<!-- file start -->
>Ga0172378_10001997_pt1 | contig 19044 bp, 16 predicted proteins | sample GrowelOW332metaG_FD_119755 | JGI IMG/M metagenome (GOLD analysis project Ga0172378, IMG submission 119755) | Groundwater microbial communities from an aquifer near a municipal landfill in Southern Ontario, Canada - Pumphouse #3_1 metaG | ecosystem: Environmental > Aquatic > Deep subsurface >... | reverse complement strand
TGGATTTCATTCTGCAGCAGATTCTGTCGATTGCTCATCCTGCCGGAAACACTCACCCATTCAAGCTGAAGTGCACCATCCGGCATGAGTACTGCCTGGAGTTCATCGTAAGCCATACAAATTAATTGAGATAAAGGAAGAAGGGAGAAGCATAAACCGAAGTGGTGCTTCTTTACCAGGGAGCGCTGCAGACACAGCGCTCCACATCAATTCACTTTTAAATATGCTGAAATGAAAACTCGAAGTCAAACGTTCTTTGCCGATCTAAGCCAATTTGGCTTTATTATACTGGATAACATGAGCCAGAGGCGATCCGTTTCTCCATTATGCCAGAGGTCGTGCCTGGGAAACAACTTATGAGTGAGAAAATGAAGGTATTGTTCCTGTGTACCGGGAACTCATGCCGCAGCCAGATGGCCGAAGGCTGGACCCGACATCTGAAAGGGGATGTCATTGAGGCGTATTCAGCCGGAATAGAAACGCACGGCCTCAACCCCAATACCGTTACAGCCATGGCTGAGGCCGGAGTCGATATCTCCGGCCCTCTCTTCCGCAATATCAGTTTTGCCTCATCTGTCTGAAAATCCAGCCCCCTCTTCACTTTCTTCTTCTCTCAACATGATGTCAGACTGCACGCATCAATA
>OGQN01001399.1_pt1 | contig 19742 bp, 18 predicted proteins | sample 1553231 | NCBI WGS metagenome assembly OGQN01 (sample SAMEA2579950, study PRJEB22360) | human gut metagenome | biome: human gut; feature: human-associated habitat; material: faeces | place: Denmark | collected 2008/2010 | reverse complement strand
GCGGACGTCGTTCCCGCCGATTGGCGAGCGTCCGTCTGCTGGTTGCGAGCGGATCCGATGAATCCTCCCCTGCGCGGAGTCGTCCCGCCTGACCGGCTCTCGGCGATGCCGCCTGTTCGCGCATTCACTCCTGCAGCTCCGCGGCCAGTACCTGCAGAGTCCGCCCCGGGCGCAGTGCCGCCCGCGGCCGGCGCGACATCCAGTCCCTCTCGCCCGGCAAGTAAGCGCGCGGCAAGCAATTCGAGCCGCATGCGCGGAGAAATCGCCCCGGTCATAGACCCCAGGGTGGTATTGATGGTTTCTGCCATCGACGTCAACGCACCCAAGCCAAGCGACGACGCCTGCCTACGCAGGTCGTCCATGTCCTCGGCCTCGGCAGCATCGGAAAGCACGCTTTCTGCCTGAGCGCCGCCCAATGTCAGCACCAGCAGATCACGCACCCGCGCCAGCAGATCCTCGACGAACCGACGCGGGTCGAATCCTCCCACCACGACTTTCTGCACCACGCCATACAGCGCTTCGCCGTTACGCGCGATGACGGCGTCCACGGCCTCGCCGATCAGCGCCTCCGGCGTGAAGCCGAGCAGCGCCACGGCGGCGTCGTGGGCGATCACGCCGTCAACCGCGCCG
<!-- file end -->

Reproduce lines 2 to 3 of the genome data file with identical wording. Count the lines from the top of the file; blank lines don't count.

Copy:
TGGATTTCATTCTGCAGCAGATTCTGTCGATTGCTCATCCTGCCGGAAACACTCACCCATTCAAGCTGAAGTGCACCATCCGGCATGAGTACTGCCTGGAGTTCATCGTAAGCCATACAAATTAATTGAGATAAAGGAAGAAGGGAGAAGCATAAACCGAAGTGGTGCTTCTTTACCAGGGAGCGCTGCAGACACAGCGCTCCACATCAATTCACTTTTAAATATGCTGAAATGAAAACTCGAAGTCAAACGTTCTTTGCCGATCTAAGCCAATTTGGCTTTATTATACTGGATAACATGAGCCAGAGGCGATCCGTTTCTCCATTATGCCAGAGGTCGTGCCTGGGAAACAACTTATGAGTGAGAAAATGAAGGTATTGTTCCTGTGTACCGGGAACTCATGCCGCAGCCAGATGGCCGAAGGCTGGACCCGACATCTGAAAGGGGATGTCATTGAGGCGTATTCAGCCGGAATAGAAACGCACGGCCTCAACCCCAATACCGTTACAGCCATGGCTGAGGCCGGAGTCGATATCTCCGGCCCTCTCTTCCGCAATATCAGTTTTGCCTCATCTGTCTGAAAATCCAGCCCCCTCTTCACTTTCTTCTTCTCTCAACATGATGTCAGACTGCACGCATCAATA
>OGQN01001399.1_pt1 | contig 19742 bp, 18 predicted proteins | sample 1553231 | NCBI WGS metagenome assembly OGQN01 (sample SAMEA2579950, study PRJEB22360) | human gut metagenome | biome: human gut; feature: human-associated habitat; material: faeces | place: Denmark | collected 2008/2010 | reverse complement strand